Here is the decision.

Tomorrow's issue:  The doctrine of res judicata.

Monday, May 9, 2016

Rear-end collisions and an inference of negligence.

Practice point:  A rear-end collision with a stopped vehicle creates a prima facie case of negligence against the operator of the moving vehicle, thereby requiring that operator to rebut the inference of negligence by providing a non-negligent explanation for the collision. Evidence that a vehicle was struck in the rear and propelled into the vehicle in front of it may provide a sufficient non-negligent explanation.

Student note:  Pursuant to Vehicle and Traffic Law § 1129[a], "The driver of a motor vehicle shall not follow another vehicle more closely than is reasonable and prudent, having due regard for the speed of such vehicles and the traffic upon and the condition of the highway."

Case:  Hartfield v. Seenarraine, NY Slip Op 03137 (2d Dep't 2016)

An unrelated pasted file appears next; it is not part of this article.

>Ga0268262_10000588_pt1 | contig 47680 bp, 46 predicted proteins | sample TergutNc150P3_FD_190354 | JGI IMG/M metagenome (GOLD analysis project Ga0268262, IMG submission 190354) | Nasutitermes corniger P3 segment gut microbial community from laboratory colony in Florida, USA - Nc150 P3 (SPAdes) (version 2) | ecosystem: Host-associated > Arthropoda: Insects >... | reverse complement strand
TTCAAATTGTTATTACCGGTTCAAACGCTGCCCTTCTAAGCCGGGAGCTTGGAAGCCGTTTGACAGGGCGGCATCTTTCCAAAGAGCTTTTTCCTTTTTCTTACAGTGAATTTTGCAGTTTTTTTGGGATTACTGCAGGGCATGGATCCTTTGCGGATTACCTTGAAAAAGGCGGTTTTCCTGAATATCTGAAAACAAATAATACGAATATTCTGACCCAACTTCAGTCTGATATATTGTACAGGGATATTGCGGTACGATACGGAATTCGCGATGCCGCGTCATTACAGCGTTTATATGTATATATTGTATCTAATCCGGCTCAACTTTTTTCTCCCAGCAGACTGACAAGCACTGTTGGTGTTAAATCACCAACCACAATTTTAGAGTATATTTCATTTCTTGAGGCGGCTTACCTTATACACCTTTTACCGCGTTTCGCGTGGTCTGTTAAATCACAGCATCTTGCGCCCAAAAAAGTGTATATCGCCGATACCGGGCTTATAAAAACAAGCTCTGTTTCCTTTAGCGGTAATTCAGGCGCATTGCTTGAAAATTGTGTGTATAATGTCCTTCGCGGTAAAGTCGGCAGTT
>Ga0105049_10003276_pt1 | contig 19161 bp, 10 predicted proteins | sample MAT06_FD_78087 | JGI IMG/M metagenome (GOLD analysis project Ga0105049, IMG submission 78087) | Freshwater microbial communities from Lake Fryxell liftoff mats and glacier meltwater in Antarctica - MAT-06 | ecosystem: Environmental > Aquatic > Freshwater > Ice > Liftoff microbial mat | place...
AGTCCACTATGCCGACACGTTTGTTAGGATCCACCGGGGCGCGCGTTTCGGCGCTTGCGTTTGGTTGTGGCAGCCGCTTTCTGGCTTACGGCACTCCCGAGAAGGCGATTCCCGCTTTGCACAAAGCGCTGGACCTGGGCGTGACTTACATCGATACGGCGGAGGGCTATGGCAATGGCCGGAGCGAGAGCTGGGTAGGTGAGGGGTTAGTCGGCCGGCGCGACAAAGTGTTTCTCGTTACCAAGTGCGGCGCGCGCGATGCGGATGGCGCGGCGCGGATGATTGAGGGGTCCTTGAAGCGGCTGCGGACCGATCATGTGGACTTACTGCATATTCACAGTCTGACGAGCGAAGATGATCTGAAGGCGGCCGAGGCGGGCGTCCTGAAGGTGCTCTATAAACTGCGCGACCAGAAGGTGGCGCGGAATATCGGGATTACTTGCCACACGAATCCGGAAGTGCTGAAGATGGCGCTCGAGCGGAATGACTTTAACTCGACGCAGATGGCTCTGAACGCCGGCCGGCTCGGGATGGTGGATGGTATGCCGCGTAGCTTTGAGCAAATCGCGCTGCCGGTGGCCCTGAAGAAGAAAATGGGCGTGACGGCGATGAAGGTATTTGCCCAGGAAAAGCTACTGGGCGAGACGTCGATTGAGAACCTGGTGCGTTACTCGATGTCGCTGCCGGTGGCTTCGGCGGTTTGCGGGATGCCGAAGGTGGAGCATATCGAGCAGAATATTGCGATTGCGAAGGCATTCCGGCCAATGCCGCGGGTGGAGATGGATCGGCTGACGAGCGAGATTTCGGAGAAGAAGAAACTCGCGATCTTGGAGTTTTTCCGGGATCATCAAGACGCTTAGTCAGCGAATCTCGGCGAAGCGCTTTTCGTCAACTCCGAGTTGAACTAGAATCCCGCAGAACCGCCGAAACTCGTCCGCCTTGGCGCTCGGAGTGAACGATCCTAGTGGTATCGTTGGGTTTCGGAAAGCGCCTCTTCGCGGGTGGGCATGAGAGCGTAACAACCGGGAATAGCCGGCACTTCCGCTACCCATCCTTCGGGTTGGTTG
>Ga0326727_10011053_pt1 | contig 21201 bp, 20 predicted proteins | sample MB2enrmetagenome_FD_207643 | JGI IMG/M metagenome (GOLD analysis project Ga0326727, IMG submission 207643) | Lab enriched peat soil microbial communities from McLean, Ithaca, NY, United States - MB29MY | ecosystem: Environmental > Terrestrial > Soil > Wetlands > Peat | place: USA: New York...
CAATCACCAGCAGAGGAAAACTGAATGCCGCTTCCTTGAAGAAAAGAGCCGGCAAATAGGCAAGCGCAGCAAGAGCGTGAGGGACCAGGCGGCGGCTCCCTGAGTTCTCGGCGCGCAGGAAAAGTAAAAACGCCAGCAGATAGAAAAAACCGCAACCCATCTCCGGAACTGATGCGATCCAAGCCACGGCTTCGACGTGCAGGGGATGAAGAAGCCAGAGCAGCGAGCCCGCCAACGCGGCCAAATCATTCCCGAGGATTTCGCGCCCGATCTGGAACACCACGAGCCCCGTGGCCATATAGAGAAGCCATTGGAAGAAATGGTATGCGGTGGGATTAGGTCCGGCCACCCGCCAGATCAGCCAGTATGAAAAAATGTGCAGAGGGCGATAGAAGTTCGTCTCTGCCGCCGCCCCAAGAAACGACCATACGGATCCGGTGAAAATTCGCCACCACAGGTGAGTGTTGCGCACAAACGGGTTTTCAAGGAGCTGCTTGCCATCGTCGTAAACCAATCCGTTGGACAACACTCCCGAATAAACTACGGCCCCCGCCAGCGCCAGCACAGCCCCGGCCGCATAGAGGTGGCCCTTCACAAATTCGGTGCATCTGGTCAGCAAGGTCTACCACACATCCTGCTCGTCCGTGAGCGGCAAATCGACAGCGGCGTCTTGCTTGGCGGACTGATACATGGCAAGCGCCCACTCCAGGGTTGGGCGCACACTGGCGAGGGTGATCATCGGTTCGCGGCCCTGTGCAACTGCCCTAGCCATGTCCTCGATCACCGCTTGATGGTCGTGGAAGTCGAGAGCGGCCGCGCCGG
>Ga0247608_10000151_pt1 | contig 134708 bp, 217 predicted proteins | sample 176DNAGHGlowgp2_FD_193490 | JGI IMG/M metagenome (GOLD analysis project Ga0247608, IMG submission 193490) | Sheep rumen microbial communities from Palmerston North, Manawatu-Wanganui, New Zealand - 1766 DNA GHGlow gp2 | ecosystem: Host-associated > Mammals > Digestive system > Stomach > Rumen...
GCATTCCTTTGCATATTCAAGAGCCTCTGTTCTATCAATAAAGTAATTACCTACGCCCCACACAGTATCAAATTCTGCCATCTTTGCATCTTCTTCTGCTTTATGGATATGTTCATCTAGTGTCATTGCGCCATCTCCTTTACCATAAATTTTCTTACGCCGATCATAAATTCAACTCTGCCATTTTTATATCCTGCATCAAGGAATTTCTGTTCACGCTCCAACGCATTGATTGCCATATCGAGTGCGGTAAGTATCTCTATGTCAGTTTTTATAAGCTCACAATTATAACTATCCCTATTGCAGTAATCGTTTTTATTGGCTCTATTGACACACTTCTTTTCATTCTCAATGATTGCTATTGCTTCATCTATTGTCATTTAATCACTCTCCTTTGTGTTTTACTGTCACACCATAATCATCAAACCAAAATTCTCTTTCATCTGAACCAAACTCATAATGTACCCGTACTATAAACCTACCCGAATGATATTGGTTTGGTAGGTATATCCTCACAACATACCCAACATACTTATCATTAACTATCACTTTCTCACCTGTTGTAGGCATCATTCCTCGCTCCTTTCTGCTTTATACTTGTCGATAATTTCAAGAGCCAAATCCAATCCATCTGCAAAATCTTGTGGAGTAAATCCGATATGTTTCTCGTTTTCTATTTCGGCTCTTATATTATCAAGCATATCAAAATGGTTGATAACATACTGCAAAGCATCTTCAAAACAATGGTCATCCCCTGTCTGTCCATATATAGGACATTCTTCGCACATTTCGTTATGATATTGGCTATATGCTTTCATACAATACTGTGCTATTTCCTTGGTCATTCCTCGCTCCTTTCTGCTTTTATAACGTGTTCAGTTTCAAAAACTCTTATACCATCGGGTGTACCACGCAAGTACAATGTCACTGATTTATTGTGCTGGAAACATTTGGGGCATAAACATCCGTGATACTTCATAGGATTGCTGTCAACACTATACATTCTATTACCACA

Here is the decision.

Tomorrow's issue:  An award of attorneys' fees.

Friday, May 6, 2016

Labor Law and accidents outside New York State.

Practice point:  Plaintiff was injured by an unguarded saw blade while working at a site located in New Jersey. At the time, he was aware that the part he was fabricating was going to be installed at a Manhattan construction site owned and operated by defendants.  Plaintiff filed several claims grounded in Labor Law §§ 200, 241[6]. The Appellate Division affirmed dismissal, as the protection afforded by the Labor Law does not extend to accidents that occurs outside New York State.

Student note:  The Labor Law's protection does not apply to out-of-state accidents even if all parties are New York domiciliaries.

Case:  Osborn v. 56 Leonard LLC, NY Slip Op 03246 (1st Dep't 2016)

Here is the decision.

Monday's issue: Rear-end collisions and an inference of negligence.

Thursday, May 5, 2016

Hearsay, admissibility, and hospital reords.

Practice point:  A hearsay entry in a hospital record is admissible under the business records exception to the hearsay rule if the entry is germane to the diagnosis or treatment of the patient.

Student note:  If the entry is inconsistent with a position taken by a party at trial, it is admissible as an admission by that party, even if it is not germane to diagnosis or treatment, as long as there is evidence connecting the party to the entry.